In taking a broader view and reflecting on issues where IAOC announcements may have surprised the community (not solely related to IETF 100, nor just meeting venues) we also consider that there is merit in a broader review of the IASA structure, 10+ years after its inception. At the same time, the practical demands of the meeting arrangements discussion and the IANA-related work at the IETF Trust need to be satisfied first.  So we plan to initiate the evaluation of IASA work before the end of this year.



The IAOC’s decision making process
----------------------------------

We (IAOC) don’t believe the discussion of Singapore’s appropriateness as an IETF meeting site (beyond IETF 100) is completed.  There are many strong positions: we have heard people say that Singapore’s laws clearly violate human rights and it is unconscionable to propose meeting there; we have heard people say that our meeting locations are about getting the work done and if national politics enter into it the IETF is lost beyond any hope of relevancy; people urge that we cannot avoid places where people are oppressed without denying the important contributions of those oppressed; some worry that we cannot attend to any particular oppression because once we start there will be no place left for us to meet.   All of these views have arguments in their favour; determining an outcome to the conversation is well beyond the scope of the IAOC (we look to the IETF Chair/IESG for determination of IETF policy), and they cannot be reconciled to a clear pointer to what to do now.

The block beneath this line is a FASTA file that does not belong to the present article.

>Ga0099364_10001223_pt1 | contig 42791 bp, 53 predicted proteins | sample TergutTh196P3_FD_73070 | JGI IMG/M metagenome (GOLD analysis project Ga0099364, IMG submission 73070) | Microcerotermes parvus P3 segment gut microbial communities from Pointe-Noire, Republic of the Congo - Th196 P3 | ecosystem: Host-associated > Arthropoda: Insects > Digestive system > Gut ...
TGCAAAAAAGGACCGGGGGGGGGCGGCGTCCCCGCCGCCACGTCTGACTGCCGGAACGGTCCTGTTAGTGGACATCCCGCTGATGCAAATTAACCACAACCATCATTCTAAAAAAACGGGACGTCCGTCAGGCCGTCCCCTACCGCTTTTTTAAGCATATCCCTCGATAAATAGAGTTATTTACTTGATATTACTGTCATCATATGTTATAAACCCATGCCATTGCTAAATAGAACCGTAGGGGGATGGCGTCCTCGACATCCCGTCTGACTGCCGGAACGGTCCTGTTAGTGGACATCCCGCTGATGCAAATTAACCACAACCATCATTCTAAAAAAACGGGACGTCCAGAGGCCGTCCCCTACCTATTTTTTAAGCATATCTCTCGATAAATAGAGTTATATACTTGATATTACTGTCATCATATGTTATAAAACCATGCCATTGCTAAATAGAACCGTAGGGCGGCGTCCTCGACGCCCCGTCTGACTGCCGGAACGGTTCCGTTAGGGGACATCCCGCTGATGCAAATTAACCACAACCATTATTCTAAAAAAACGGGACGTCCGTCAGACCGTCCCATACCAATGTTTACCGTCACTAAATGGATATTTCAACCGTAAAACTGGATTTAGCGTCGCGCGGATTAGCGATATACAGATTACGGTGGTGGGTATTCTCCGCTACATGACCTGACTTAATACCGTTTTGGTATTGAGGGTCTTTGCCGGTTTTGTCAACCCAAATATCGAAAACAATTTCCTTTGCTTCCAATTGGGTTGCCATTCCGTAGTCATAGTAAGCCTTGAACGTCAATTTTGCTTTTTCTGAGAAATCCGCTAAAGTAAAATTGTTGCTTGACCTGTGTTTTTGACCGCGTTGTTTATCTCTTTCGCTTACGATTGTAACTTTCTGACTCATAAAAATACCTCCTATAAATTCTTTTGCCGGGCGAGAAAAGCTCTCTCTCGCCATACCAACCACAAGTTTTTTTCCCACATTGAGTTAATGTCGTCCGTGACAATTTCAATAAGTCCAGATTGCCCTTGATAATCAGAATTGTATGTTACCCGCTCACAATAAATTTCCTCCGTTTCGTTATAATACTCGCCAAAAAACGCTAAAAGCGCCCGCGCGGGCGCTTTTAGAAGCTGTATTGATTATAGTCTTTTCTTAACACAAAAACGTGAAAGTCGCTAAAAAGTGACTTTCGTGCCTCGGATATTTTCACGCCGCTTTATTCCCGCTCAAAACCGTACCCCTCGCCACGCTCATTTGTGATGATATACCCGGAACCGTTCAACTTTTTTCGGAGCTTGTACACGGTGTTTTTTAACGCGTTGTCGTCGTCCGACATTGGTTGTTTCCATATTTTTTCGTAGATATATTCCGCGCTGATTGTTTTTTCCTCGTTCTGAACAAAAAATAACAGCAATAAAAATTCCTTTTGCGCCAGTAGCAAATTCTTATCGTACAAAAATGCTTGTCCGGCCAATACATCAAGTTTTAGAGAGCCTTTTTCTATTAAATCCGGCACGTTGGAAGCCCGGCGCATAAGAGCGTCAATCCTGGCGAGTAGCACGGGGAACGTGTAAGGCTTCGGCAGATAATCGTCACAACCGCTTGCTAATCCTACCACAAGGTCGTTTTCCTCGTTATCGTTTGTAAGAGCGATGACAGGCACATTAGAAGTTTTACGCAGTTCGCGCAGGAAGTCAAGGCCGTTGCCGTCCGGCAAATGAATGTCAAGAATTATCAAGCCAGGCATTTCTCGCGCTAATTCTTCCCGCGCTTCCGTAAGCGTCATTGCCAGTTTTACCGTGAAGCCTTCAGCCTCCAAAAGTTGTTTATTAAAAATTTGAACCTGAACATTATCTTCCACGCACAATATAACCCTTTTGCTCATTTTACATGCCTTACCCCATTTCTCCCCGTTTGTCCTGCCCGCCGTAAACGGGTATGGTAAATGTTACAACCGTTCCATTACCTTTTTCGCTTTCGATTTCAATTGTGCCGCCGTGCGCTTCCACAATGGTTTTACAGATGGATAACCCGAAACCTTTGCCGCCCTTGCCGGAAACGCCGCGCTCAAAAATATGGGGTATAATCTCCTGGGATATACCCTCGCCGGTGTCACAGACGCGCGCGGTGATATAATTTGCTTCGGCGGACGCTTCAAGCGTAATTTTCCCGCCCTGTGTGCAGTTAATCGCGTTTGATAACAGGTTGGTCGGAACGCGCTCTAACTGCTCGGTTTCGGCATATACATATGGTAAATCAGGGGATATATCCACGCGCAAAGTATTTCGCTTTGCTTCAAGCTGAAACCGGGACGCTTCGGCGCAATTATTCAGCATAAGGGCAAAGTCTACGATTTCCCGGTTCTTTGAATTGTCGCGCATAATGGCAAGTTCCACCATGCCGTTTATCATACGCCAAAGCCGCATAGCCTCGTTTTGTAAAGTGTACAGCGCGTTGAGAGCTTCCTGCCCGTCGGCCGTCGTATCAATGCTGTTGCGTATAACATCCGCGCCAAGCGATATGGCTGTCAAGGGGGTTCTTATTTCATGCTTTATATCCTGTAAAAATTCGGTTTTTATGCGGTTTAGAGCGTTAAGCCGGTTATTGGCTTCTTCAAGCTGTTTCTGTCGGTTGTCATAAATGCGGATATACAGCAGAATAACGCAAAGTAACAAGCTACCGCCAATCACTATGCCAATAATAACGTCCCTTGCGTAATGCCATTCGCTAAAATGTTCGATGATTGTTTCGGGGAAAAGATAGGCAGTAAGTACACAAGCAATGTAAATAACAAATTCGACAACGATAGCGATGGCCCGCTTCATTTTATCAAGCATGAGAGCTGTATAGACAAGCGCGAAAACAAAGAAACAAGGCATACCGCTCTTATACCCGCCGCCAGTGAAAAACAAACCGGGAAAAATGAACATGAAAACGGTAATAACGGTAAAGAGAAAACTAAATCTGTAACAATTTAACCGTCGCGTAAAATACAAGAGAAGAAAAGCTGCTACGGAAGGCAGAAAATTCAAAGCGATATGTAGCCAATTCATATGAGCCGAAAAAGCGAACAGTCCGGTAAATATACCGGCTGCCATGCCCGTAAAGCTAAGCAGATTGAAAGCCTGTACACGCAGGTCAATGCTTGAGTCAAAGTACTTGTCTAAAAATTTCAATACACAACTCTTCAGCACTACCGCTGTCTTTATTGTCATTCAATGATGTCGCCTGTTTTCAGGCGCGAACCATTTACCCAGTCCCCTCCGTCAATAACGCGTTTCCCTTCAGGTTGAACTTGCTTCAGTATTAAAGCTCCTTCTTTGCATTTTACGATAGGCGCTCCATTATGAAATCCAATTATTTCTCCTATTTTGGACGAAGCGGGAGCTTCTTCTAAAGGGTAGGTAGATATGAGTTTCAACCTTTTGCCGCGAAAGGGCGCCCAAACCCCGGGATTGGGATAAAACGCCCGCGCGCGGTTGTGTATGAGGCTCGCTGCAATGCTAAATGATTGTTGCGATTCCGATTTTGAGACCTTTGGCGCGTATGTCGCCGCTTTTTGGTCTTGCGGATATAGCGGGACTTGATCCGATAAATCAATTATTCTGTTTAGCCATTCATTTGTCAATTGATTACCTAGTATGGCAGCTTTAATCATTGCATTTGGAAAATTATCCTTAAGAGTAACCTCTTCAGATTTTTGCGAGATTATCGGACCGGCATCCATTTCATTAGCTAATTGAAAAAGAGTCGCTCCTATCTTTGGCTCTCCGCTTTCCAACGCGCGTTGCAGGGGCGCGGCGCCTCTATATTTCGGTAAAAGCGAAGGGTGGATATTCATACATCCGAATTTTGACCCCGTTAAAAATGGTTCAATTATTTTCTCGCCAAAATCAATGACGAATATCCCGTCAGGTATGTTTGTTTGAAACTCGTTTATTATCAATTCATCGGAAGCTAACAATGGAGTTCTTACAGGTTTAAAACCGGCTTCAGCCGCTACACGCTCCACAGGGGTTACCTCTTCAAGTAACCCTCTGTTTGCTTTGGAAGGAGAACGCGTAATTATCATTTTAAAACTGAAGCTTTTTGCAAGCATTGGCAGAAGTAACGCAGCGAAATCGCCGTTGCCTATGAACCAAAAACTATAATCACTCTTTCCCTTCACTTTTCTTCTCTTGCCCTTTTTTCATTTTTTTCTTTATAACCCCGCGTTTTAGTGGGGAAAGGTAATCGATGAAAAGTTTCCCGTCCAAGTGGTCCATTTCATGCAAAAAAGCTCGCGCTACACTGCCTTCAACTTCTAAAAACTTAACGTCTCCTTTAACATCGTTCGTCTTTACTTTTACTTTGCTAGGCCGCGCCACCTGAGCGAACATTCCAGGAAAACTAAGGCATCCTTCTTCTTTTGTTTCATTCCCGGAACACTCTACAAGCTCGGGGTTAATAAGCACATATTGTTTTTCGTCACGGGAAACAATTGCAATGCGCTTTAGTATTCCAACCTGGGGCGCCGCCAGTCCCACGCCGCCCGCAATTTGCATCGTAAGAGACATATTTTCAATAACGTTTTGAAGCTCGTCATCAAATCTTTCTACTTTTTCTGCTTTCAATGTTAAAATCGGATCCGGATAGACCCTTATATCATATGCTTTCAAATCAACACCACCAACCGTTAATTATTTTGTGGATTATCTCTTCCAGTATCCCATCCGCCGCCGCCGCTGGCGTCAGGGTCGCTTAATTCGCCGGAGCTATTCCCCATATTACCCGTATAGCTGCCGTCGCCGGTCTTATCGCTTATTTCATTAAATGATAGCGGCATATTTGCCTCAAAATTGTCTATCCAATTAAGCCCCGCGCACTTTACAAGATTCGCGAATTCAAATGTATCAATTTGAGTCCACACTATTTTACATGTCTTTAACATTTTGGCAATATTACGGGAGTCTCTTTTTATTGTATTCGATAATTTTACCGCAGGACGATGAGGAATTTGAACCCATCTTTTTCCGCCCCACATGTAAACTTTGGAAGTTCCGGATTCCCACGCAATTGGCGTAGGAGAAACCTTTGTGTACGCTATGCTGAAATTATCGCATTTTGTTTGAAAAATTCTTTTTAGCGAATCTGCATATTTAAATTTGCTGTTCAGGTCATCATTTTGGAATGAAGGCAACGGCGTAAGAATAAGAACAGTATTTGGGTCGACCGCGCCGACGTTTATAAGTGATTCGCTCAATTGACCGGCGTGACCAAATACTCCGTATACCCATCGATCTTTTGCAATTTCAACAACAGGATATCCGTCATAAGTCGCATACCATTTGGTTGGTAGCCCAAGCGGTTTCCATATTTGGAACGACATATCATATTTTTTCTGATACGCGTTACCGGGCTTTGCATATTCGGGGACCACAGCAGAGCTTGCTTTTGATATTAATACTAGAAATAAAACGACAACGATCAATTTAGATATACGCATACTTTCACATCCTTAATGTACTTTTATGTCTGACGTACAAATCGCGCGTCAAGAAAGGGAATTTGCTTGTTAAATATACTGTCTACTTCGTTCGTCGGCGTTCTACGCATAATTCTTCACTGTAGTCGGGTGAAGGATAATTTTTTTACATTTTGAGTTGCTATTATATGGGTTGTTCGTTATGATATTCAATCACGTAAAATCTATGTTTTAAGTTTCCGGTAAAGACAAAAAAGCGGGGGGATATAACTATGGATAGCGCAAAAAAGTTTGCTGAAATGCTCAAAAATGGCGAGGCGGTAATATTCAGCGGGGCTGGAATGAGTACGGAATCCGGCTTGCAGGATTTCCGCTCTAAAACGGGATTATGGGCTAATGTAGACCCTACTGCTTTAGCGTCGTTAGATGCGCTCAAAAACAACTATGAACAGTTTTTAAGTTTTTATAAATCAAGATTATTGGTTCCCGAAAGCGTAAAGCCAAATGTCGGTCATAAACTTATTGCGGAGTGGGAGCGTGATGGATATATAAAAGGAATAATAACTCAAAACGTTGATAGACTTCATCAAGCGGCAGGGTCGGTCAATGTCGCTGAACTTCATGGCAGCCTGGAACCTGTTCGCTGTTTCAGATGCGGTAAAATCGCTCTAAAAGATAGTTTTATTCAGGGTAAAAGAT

Against that backdrop, we perceived no obvious answer for where to hold IETF 100.

Absent a clear answer to the question of suitability of decision criteria for/against Singapore, and having reviewed resources to ascertain that everyone would be able to travel to Singapore with a reasonable expectation of personal safety and respect, the IAOC was guided by a few principles.

First, we obviously wanted to take into account all the feedback we received, both on- and off-list.  We could only take it into account, rather than reflect it, because we received responses from many different people who identified in many different ways, and sometimes those responses were diametrically opposed to others.

Second, we did not believe it was practically possible to consider alternative dates only 18 months before the meeting was to happen, especially because we already have a challenge in ensuring we have adequate support for the ordinary contract negotiation that needs to happen; so we decided that we had to stick with the dates we had.

Third, we believed that it was necessary that, if we were going to move, we would need to move to a site where we had already had an unambiguously successful meeting, otherwise we could run the risk of substituting one potentially unsuitable venue for another.   With less than 18 months to the meeting (practically no time for planning purposes), we focused on specific sites we had been to before.  (We were also somewhat worried about the financial effects on the IETF of moving the meeting.  We have had throughout strong support from our meeting sponsor.  So we believed that these effects could have been blunted but not completely eliminated when undertaking a new negotiation, since it would be clear to anyone with whom we were negotiating that we did not have a lot of options.)

Finally, we determined that that this meeting should take place in Asia if at all possible, to honor the 1-1-1* policy in 2017. None of the candidate sites in Asia could accommodate us on the dates we already had, making Singapore the only Asian venue available.  There were a number of potential sites in Europe and North America.

Part of our problem is that the requirements for meeting venue selection were sketchily defined, and reasonable people can perceive different priorities;  we look forward to successful conclusion of MTGVENUE work to remove ambiguity from those requirements.

We acknowledge that much of this could have been avoided if we had attempted earlier the strategy of calling out potential venues early, to see whether there are problems.  We regret very much that we did not do that, and we shall certainly heed that lesson in the future.



Leslie, for the IAOC.